An organization monitoring antisemitism in Germany said on Tuesday that 2,480 incidences, or slightly under seven per day on average, were reported there in the previous year.
The Department for Research and Information on Anti-Semitism, or RIAS, reported that while there were nine incidents of extreme violence in 2022, the most since national record keeping started in 2017, there was a slight decrease in antisemitic incidents compared to the year before.
In the western city of Essen in November, a shooting took place at the home of a former rabbi, which was next to a historic synagogue.
The matter is currently being looked into by Germany’s federal prosecutor, along with two other allegedly violent antisemitic incidents.
But more frequently than not, “Jews are confronted with antisemitism in everyday situations,” RIAS director Benjamin Steinitz told reporters in Berlin.
These instances may occur everywhere, whether at work, at home, on the bus, at the grocery store, or at a concert.
Such “everyday” antisemitic actions come from a variety of political perspectives and frequently trivialize the Holocaust, in which 6 million European Jews were slaughtered by Germany’s Nazis and their henchmen.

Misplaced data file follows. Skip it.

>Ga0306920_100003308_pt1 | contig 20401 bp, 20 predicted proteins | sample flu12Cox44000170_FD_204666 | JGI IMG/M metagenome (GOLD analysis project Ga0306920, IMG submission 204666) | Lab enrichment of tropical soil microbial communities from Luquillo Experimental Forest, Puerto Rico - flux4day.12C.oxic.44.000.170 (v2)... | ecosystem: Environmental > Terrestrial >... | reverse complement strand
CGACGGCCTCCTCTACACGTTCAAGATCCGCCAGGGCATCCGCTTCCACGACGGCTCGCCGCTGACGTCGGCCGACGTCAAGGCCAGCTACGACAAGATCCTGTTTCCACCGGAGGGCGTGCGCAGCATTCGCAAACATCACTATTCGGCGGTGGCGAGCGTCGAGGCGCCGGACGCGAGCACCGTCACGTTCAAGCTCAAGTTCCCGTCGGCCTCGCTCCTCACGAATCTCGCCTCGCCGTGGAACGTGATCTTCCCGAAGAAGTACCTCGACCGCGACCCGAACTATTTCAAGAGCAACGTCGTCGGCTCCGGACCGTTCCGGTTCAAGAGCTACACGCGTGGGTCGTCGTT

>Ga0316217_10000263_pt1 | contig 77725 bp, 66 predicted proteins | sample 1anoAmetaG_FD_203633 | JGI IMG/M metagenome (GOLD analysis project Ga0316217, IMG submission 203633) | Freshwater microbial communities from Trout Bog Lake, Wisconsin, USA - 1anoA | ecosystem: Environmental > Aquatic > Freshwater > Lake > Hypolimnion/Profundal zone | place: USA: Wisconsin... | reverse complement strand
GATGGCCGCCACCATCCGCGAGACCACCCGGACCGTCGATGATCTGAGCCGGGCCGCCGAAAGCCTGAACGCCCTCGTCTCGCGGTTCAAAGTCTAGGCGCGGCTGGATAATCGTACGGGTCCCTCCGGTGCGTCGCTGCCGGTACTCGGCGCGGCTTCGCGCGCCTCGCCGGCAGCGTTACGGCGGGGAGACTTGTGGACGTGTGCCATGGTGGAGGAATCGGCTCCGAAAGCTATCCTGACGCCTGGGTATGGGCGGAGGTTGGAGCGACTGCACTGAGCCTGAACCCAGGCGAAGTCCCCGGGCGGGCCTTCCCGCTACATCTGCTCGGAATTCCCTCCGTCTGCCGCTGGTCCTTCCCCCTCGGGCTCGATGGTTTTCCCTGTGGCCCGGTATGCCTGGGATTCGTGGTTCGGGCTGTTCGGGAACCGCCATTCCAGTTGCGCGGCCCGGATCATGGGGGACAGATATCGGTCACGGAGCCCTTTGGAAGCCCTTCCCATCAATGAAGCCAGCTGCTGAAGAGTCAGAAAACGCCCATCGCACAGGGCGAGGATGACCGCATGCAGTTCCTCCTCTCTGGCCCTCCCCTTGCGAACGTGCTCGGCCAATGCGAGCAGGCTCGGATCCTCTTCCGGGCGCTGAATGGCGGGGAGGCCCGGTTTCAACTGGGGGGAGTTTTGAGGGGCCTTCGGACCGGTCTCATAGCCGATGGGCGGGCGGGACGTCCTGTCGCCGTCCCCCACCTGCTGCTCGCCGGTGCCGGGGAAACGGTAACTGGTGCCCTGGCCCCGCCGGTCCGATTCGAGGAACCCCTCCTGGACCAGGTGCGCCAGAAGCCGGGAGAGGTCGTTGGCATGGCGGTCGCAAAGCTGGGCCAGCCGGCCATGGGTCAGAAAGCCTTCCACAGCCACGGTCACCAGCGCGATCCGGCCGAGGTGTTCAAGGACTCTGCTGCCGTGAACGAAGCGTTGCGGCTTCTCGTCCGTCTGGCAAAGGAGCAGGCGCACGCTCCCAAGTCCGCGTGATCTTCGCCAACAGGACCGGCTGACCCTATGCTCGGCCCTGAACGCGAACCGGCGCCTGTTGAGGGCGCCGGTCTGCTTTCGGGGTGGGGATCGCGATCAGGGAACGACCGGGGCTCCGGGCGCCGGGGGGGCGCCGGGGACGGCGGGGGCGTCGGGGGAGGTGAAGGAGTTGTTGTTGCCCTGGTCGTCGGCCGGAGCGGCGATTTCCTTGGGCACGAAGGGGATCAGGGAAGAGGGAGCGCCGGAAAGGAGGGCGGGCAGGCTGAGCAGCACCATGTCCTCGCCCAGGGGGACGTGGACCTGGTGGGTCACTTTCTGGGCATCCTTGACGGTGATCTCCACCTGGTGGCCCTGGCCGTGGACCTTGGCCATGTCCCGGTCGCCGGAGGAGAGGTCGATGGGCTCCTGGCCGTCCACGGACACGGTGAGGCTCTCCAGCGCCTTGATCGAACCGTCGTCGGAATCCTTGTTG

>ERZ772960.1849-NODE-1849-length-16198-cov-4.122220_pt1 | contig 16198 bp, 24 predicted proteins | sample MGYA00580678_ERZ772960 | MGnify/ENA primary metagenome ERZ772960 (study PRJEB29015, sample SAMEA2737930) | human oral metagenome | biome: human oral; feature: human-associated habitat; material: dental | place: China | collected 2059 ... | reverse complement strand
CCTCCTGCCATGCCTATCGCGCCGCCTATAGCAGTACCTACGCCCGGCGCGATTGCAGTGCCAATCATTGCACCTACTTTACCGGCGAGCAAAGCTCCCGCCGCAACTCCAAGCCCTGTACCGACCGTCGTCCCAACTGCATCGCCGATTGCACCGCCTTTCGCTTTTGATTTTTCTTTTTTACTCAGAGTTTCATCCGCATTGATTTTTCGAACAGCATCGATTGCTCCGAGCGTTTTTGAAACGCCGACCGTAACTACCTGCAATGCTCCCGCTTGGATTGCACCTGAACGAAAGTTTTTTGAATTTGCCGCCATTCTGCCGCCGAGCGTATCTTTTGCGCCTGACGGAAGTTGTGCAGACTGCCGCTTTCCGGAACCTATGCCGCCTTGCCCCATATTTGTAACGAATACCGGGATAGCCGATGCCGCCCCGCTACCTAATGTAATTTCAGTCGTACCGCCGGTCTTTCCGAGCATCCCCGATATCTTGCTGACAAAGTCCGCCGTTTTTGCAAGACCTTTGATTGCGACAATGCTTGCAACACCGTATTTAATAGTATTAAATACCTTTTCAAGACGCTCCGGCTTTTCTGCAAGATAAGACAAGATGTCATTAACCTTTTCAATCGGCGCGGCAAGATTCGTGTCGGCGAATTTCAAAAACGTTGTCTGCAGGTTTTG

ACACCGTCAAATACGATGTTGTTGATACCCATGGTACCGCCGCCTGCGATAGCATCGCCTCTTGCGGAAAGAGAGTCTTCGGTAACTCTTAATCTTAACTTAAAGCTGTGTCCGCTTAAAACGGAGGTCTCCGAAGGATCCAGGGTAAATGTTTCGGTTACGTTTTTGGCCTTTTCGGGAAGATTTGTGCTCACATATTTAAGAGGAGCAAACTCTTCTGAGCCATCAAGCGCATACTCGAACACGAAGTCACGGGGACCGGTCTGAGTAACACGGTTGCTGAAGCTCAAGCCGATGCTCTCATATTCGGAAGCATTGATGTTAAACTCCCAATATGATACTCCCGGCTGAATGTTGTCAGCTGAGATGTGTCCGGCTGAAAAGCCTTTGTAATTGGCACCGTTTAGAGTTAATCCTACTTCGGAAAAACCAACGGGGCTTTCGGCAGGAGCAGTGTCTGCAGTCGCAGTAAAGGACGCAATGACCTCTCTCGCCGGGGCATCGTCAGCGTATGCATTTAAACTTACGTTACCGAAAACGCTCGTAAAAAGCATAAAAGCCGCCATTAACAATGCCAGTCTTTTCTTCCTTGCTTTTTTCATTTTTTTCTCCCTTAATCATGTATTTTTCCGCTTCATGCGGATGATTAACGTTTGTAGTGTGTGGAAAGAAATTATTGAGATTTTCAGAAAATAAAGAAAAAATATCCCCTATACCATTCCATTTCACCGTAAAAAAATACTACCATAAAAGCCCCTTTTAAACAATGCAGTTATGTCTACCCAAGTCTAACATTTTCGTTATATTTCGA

Common themes associated with Jews or conspiracy theories, such as the coronavirus epidemic with its anti-Jewish narratives and the Middle East conflict with its antisemitic criticism of Israel, are used in many antisemitic hate crimes.
According to what RIAS discovered, a conspiracy is the cause of one out of every five anti-Semitic incidents. 13% of all instances featured a right-wing extremist background, whereas 53% of incidents could not be definitively connected to a particular political background.
The head of a significant art exhibition in Germany, Documenta 15, resigned last year after an exhibit featuring antisemitic elements sparked a public outcry in the nation, according to Felix Klein, the German government’s commissioner to combat antisemitism.
“Documenta fifteen was rightly the talk of the town,” Klein said. But many anti-Semitic episodes also take place in the cultural sector below the level of public awareness; like other facets of social life, they constitute a normal part of Jewish daily existence.
Jews in Germany who are subjected to antisemitism can get in touch with RIAS, which will not only record the events but also assist individuals who are concerned with additional connections to criminal police dedicated to combating antisemitism and organizations aiding victims of anti-Jewish hatred.